Source: Yahoo News/ Pluralism Project Harvard University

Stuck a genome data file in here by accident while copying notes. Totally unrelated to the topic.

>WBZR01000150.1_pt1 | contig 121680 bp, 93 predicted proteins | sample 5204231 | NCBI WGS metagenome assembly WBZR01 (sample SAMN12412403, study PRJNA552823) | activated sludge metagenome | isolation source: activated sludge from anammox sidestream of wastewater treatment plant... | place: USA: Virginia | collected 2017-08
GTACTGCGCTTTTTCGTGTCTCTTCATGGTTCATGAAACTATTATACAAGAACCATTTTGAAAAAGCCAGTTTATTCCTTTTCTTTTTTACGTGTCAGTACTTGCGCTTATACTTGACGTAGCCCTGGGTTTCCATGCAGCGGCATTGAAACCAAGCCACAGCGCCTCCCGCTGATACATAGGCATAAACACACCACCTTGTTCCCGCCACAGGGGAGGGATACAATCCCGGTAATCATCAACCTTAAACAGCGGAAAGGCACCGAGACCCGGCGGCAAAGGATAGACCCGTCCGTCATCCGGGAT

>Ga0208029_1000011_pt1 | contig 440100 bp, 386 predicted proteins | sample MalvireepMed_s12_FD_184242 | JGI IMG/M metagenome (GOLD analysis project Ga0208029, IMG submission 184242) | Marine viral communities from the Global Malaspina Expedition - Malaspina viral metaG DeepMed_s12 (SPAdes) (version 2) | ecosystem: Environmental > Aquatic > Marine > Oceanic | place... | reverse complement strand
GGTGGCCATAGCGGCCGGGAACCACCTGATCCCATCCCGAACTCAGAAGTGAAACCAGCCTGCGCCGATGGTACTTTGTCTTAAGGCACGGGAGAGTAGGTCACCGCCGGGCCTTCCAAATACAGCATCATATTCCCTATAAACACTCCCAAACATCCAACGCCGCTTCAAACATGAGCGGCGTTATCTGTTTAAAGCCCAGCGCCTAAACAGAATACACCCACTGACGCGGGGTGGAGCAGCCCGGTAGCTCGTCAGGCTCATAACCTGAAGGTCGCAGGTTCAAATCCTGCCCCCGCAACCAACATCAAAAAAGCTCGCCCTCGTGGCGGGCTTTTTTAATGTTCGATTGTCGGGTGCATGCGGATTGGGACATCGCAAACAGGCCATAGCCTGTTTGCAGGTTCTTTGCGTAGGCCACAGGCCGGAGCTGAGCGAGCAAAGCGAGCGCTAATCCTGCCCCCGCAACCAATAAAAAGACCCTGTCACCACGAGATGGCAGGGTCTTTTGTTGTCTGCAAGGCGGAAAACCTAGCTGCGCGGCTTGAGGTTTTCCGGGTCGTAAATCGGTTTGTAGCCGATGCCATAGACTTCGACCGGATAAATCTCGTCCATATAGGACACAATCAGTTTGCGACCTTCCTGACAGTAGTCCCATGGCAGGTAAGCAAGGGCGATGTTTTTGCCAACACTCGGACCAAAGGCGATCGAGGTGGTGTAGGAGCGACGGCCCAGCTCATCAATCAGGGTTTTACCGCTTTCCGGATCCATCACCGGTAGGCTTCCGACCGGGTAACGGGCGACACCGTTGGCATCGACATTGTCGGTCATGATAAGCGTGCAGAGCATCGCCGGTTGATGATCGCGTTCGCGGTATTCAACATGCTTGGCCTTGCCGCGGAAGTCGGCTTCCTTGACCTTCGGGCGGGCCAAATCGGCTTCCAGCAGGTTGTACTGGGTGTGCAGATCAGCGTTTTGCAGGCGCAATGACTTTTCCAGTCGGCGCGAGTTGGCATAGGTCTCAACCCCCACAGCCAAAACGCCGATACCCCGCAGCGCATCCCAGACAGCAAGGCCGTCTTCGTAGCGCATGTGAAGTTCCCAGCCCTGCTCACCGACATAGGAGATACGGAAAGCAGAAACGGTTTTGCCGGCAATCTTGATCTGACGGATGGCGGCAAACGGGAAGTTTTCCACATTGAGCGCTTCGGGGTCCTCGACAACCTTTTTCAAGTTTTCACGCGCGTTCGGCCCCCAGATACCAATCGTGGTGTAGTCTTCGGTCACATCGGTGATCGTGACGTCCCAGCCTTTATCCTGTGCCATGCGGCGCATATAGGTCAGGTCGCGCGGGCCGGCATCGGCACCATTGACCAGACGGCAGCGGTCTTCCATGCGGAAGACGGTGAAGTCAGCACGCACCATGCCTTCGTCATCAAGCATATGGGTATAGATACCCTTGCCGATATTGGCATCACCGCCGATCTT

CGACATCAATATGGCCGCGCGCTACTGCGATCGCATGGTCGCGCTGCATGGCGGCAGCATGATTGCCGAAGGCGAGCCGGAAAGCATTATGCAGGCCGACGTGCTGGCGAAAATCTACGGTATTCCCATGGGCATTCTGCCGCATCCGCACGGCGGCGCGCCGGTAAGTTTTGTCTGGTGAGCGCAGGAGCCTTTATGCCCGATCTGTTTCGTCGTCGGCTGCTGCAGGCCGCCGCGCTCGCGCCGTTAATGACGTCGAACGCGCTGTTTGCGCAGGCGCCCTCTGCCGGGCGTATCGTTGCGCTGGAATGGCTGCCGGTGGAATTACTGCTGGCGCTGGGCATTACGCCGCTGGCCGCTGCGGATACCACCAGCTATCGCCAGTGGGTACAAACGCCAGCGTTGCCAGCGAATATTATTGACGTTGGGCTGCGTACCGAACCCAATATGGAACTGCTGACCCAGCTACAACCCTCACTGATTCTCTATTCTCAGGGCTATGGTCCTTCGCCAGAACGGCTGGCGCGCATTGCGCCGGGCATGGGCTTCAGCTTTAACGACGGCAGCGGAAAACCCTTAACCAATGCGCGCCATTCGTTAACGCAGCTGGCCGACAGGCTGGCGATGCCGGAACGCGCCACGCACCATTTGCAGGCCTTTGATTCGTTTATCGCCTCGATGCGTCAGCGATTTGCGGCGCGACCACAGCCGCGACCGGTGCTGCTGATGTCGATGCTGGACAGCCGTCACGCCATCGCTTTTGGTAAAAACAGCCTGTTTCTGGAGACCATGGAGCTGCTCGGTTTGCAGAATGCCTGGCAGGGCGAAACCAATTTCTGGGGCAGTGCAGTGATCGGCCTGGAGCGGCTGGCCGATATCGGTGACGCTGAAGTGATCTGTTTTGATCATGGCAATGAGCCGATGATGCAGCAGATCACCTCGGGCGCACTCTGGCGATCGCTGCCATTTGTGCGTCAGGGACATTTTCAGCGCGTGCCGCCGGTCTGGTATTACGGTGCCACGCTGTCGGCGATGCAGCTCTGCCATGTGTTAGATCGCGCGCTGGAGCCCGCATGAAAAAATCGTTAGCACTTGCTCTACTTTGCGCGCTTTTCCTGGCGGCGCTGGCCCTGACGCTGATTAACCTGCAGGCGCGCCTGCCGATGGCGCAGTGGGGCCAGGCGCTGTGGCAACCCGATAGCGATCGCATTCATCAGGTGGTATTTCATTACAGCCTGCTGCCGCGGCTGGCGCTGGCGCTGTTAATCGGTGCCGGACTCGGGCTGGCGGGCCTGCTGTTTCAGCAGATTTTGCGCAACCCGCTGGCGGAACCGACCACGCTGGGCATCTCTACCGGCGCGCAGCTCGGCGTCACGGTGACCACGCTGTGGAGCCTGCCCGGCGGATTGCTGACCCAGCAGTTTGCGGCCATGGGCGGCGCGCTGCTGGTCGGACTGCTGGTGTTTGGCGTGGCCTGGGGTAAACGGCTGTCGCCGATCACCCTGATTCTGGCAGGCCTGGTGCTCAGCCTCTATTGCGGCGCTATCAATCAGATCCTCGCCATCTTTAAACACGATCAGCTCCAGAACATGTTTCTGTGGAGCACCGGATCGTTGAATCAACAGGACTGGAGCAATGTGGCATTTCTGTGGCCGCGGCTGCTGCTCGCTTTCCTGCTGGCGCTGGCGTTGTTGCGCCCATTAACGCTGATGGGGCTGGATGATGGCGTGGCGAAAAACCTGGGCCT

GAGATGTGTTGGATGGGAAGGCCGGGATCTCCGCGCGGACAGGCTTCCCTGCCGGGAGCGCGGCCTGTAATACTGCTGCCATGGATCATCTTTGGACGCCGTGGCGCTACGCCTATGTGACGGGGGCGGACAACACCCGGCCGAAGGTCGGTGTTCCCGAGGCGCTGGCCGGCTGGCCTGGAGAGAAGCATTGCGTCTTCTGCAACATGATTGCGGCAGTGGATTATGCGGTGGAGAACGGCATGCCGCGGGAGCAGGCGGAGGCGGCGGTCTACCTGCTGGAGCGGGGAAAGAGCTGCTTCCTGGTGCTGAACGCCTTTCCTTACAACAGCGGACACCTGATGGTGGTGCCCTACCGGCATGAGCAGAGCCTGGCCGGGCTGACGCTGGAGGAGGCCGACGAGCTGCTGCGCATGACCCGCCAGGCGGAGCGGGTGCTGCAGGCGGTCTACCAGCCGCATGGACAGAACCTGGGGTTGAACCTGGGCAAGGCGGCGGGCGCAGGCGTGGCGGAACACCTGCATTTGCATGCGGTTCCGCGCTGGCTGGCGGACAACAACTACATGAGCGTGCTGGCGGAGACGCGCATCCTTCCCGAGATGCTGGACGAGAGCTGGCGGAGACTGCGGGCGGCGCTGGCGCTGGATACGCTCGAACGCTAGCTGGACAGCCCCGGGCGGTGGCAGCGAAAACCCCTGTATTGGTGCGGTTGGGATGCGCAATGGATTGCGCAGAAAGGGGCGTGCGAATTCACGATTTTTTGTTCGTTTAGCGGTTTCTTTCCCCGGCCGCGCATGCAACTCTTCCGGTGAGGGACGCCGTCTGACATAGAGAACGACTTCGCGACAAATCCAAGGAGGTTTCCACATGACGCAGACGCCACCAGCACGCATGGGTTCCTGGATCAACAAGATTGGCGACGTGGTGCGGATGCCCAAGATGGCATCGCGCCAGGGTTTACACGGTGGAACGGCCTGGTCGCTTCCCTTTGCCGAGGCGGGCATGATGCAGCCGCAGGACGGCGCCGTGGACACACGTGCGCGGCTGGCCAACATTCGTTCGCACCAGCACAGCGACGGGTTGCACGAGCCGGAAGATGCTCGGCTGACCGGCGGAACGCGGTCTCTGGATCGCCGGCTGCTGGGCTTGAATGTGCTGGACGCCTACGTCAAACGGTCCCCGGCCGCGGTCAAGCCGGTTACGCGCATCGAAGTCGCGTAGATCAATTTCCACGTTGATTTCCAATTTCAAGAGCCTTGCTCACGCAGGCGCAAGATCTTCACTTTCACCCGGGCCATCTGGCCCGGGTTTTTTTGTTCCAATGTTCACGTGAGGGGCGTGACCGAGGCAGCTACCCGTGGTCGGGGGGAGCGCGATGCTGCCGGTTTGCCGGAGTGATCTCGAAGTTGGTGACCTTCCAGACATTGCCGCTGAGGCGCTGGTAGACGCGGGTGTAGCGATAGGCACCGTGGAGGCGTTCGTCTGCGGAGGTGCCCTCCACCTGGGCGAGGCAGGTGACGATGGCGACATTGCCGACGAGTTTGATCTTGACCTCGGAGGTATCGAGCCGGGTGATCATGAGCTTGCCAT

On September 14, 2004 Yahoo News/ Pluralism Project Harvard University reported, "religious women voters may well decide the election, yet their vital voices are rarely heard in the public conversation. On September 13, a groundbreaking and historic meeting at the National Press Club convened women from a range of religious and advocacy organizations for 'Religion & Politics 2004: Women's Votes, Women's Voices.' Dr. Diana L. Eck of the Pluralism Project at Harvard University outlined the voting power of religious women: 'The Gallup polls tell us that women are more involved in their religious communities. They form a greater percentage of engaged participants and on the whole are more likely to vote on issues that are more identified with Democrats. Not only are a greater percentage of religiously motivated voters women, a greater percentage of women are registered to vote, and also a greater percentage of undecided voters are women - 65 percent'. Hindu, Buddhist, Sikh, and Muslim panelists expressed concerns about the marginalization of their communities. Women of diverse faiths [also] expressed common concerns about economic and social justice."